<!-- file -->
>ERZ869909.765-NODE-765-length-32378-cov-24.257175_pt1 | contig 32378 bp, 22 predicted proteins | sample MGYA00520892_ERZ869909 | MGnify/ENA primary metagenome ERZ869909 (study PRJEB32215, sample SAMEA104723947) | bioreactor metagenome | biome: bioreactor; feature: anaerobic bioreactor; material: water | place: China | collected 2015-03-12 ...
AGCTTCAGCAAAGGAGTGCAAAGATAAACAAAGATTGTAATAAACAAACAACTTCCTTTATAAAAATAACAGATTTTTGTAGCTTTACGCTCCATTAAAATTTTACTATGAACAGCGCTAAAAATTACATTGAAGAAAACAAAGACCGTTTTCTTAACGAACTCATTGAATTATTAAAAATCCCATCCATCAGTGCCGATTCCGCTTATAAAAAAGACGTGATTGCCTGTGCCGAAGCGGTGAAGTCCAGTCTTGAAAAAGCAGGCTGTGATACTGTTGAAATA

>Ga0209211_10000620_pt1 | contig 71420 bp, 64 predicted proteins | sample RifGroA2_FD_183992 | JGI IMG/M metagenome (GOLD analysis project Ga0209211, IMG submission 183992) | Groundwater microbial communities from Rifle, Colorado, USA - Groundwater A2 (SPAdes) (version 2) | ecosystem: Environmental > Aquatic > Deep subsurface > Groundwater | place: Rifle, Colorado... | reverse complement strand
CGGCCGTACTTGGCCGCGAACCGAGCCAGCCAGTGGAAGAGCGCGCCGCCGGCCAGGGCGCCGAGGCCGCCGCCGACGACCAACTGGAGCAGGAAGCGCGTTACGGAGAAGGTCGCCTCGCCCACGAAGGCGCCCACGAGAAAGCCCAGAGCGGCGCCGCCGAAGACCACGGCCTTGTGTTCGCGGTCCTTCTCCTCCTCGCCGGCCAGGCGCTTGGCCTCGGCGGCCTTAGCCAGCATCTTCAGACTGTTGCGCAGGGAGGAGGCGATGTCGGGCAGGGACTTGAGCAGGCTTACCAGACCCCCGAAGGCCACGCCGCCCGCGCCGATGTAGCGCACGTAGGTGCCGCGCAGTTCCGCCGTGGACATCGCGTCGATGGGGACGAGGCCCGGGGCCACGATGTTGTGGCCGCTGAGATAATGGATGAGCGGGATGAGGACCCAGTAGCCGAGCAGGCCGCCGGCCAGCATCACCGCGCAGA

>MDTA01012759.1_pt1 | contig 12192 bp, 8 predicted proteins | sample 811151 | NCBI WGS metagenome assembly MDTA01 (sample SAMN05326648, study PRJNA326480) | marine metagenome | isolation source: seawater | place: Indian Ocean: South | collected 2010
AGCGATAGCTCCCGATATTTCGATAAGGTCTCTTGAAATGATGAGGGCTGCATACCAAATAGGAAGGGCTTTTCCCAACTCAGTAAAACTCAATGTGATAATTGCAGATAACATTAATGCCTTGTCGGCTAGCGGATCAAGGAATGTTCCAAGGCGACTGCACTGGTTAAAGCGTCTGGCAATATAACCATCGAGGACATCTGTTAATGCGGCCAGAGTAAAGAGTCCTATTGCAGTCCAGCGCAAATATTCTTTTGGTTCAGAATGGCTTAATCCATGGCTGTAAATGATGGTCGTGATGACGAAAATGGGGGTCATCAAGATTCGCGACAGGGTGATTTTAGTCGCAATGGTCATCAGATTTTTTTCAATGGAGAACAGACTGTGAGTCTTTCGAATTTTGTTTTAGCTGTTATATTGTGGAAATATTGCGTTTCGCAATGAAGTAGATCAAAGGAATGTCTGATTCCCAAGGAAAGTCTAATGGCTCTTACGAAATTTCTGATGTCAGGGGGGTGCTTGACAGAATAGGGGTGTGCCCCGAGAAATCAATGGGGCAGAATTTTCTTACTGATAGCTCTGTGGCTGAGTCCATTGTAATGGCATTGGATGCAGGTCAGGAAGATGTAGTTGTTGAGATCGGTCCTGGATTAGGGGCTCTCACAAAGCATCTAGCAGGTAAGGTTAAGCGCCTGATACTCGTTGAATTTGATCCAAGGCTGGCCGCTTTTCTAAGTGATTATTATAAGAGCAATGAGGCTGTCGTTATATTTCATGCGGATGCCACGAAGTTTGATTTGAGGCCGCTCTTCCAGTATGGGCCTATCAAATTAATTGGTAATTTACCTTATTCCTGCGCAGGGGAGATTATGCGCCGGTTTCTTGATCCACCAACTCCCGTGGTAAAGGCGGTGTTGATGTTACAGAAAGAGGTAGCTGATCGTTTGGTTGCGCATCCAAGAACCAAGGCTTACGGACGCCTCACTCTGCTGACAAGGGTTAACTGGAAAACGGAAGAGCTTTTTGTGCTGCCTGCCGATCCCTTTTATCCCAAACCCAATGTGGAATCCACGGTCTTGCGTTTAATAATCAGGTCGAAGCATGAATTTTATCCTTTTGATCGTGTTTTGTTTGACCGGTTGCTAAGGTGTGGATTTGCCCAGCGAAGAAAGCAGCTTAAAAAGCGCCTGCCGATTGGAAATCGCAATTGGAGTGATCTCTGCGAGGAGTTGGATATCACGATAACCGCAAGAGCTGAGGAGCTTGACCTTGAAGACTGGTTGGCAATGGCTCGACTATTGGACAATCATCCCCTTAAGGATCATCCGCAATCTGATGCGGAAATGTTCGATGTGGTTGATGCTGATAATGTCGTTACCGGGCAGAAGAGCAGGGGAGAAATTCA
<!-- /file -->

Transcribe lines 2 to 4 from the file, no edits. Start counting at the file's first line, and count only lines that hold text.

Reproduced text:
AGCTTCAGCAAAGGAGTGCAAAGATAAACAAAGATTGTAATAAACAAACAACTTCCTTTATAAAAATAACAGATTTTTGTAGCTTTACGCTCCATTAAAATTTTACTATGAACAGCGCTAAAAATTACATTGAAGAAAACAAAGACCGTTTTCTTAACGAACTCATTGAATTATTAAAAATCCCATCCATCAGTGCCGATTCCGCTTATAAAAAAGACGTGATTGCCTGTGCCGAAGCGGTGAAGTCCAGTCTTGAAAAAGCAGGCTGTGATACTGTTGAAATA

>Ga0209211_10000620_pt1 | contig 71420 bp, 64 predicted proteins | sample RifGroA2_FD_183992 | JGI IMG/M metagenome (GOLD analysis project Ga0209211, IMG submission 183992) | Groundwater microbial communities from Rifle, Colorado, USA - Groundwater A2 (SPAdes) (version 2) | ecosystem: Environmental > Aquatic > Deep subsurface > Groundwater | place: Rifle, Colorado... | reverse complement strand
CGGCCGTACTTGGCCGCGAACCGAGCCAGCCAGTGGAAGAGCGCGCCGCCGGCCAGGGCGCCGAGGCCGCCGCCGACGACCAACTGGAGCAGGAAGCGCGTTACGGAGAAGGTCGCCTCGCCCACGAAGGCGCCCACGAGAAAGCCCAGAGCGGCGCCGCCGAAGACCACGGCCTTGTGTTCGCGGTCCTTCTCCTCCTCGCCGGCCAGGCGCTTGGCCTCGGCGGCCTTAGCCAGCATCTTCAGACTGTTGCGCAGGGAGGAGGCGATGTCGGGCAGGGACTTGAGCAGGCTTACCAGACCCCCGAAGGCCACGCCGCCCGCGCCGATGTAGCGCACGTAGGTGCCGCGCAGTTCCGCCGTGGACATCGCGTCGATGGGGACGAGGCCCGGGGCCACGATGTTGTGGCCGCTGAGATAATGGATGAGCGGGATGAGGACCCAGTAGCCGAGCAGGCCGCCGGCCAGCATCACCGCGCAGA